BOSTON (Reuters) - The annual Def Con hacking convention has asked the U.S. federal government to stay away this year for the first time in its 21-year history, saying Edward Snowden’s revelations have made some in the community uncomfortable about its presence.
“It would be best for everyone involved if the Feds call a ‘time-out’ and not attend Def Con this year,” conference founder Jeff Moss said in an announcement posted Wednesday night on the convention’s website.
An irreverent crowd of more than 15,000 hackers, researchers, corporate security experts, privacy advocates, artists and others are expected to attend the Las Vegas convention, which begins on August 2.
Moss, who is an advisor on cyber security to the Department of Homeland Security, told Reuters it was “a tough call,” but he believed the Def Con community needs time to make sense of recent revelations about U.S. surveillance programs.
“The community is digesting things that the Feds have had a decade to understand and come to terms with,” said Moss, who is known as The Dark Tangent in hacking circles. “A little bit of time and distance can be a healthy thing, especially when emotions are running high.”
He said the move was designed to defuse tension.
“We are not going on a witch hunt or checking IDs and kicking people out,” he said.
The conference has attracted officials from agencies, including the Central Intelligence Agency, National Security Agency, Federal Bureau of Investigations, Secret Service and all branches of the military.
Last year, four-star General Keith Alexander, head of the NSA, was a keynote speaker at the event, which is the world’s largest annual hacking conference.
The audience was respectful, gave modest applause and also asked about secret government snooping. Alexander adamantly denied the NSA has dossiers on millions of Americans, as some former employees had suggested before the Snowden case.
“The people who would say we are doing that should know better,” Alexander said. “That is absolute nonsense.”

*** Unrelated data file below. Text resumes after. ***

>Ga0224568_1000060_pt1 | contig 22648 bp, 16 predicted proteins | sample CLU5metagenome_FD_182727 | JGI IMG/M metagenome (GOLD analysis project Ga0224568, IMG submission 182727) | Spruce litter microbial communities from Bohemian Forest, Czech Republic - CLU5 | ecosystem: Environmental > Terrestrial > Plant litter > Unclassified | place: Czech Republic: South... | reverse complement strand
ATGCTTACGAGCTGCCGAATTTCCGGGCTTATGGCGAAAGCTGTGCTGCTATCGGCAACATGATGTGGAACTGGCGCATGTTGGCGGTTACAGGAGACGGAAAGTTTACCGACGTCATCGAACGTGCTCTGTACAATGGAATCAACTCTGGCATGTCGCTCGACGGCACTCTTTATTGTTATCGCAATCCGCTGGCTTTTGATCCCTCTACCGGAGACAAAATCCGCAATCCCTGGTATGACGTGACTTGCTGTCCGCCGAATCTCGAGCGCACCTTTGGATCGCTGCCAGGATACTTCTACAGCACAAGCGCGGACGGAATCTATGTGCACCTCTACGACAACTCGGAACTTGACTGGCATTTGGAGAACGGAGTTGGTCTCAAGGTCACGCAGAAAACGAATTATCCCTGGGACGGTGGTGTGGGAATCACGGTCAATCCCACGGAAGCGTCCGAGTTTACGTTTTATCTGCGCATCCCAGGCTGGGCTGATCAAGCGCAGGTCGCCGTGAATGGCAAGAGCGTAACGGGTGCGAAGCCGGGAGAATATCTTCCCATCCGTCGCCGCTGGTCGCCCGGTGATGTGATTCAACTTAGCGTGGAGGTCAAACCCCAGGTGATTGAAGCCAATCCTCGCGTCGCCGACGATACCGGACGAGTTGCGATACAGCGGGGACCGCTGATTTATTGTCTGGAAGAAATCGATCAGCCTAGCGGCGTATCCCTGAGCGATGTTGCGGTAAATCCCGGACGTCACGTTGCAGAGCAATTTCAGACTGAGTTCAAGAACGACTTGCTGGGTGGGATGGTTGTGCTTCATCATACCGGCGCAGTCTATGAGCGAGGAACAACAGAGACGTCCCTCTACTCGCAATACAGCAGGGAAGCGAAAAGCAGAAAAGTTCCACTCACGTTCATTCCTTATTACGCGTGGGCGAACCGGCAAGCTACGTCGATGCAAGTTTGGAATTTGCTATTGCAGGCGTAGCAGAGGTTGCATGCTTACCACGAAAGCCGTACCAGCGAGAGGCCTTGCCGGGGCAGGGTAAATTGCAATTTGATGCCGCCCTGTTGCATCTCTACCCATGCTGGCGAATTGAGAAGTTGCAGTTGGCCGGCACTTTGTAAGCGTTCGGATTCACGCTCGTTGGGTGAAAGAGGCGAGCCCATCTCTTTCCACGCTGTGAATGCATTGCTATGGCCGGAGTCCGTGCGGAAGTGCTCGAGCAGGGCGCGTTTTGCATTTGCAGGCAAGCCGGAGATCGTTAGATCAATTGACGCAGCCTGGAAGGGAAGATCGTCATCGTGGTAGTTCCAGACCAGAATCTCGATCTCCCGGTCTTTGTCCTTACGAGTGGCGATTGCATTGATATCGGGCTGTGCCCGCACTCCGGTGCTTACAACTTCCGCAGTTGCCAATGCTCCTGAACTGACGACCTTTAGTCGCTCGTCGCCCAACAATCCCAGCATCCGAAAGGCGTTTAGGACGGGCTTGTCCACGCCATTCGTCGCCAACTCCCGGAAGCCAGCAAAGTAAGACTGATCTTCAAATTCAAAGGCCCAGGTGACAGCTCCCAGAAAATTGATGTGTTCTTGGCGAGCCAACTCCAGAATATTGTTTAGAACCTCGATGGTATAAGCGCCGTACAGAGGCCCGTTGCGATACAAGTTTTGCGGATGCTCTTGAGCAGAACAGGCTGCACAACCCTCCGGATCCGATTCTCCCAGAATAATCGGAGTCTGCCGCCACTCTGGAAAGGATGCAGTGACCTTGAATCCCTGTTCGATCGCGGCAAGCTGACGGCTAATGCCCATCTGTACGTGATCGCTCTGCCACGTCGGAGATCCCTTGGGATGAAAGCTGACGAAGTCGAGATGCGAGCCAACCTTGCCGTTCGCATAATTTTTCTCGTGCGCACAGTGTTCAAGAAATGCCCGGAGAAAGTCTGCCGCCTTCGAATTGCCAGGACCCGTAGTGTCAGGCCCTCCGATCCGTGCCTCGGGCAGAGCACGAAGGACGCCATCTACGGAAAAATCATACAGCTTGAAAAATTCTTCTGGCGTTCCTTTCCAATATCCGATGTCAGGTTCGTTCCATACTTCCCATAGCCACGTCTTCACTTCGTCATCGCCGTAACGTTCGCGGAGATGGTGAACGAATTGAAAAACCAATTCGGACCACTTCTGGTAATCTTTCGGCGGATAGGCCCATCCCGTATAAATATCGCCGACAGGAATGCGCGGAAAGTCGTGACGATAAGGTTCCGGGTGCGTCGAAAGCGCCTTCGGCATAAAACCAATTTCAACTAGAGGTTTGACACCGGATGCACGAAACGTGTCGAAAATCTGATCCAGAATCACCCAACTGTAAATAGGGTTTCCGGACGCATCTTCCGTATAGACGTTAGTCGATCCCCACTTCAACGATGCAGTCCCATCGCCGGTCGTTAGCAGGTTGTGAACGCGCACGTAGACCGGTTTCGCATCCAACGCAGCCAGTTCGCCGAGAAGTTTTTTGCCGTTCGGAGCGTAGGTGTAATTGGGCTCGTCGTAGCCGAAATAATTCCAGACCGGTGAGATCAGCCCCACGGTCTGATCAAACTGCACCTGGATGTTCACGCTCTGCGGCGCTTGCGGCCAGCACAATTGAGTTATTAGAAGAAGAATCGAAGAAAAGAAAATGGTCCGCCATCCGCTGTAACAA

Alexander is scheduled to speak in Las Vegas on July 31 at Black Hat, a smaller, two-day hacking conference that Moss also founded, but sold almost eight years ago. It costs about $2,000 to attend Black Hat, which attracts a more corporate crowd than the $180 Def Con.
Black Hat General Manager Trey Ford said that the NSA has confirmed that Alexander will speak at his conference, which is owned by UBM Plc, a global media company. Security will be heightened and Alexander will take questions from the audience, Ford said.
An NSA spokeswoman confirmed Alexander would attend, but did not elaborate or comment on Def Con’s request that the Federal government not attend.
The government had previously always been welcome at Def Con, where hard core hackers have held tongue-in-cheek “spot the Fed” contests to identify government officials who often stick out in the colorful crowd.
Moss says he invited them the first year because he believed they would come anyway. They politely declined, then showed up incognito, he said. They have attended every year since and Moss said he has developed many friends among them.
“We created an environment where the Feds felt they could come and it wasn’t hostile,” Moss said in an interview a year ago. “We could ask them questions and they wanted to ask the hackers about new techniques.”
Some federal officials have even worked among the motley crew of Def Con volunteers who run the conference and walk around wearing T-Shirts that identify them as “goons.”
It has also become a fertile venue for recruiting. The U.S. military, intelligence agencies and law enforcement typically compete with corporations to find new talent at Def Con.
The Department of Homeland Security and FBI declined comment. Pentagon officials could not be reached
Editing by Susan Fenton and Andre Grenon